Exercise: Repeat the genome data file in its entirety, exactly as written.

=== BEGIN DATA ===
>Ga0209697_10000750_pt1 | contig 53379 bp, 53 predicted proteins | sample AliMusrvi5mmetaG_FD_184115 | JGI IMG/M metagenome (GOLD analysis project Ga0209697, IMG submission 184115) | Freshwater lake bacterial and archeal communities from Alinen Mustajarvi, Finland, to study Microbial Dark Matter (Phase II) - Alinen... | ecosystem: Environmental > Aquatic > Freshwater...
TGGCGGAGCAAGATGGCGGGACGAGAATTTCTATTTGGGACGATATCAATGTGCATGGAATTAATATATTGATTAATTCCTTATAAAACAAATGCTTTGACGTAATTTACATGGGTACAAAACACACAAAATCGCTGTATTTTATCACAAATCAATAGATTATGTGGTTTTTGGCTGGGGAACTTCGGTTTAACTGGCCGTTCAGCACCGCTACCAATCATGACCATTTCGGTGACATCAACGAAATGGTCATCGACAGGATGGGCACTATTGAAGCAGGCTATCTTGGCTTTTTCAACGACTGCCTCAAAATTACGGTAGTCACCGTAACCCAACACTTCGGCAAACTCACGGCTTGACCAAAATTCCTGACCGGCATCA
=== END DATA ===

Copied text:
>Ga0209697_10000750_pt1 | contig 53379 bp, 53 predicted proteins | sample AliMusrvi5mmetaG_FD_184115 | JGI IMG/M metagenome (GOLD analysis project Ga0209697, IMG submission 184115) | Freshwater lake bacterial and archeal communities from Alinen Mustajarvi, Finland, to study Microbial Dark Matter (Phase II) - Alinen... | ecosystem: Environmental > Aquatic > Freshwater...
TGGCGGAGCAAGATGGCGGGACGAGAATTTCTATTTGGGACGATATCAATGTGCATGGAATTAATATATTGATTAATTCCTTATAAAACAAATGCTTTGACGTAATTTACATGGGTACAAAACACACAAAATCGCTGTATTTTATCACAAATCAATAGATTATGTGGTTTTTGGCTGGGGAACTTCGGTTTAACTGGCCGTTCAGCACCGCTACCAATCATGACCATTTCGGTGACATCAACGAAATGGTCATCGACAGGATGGGCACTATTGAAGCAGGCTATCTTGGCTTTTTCAACGACTGCCTCAAAATTACGGTAGTCACCGTAACCCAACACTTCGGCAAACTCACGGCTTGACCAAAATTCCTGACCGGCATCA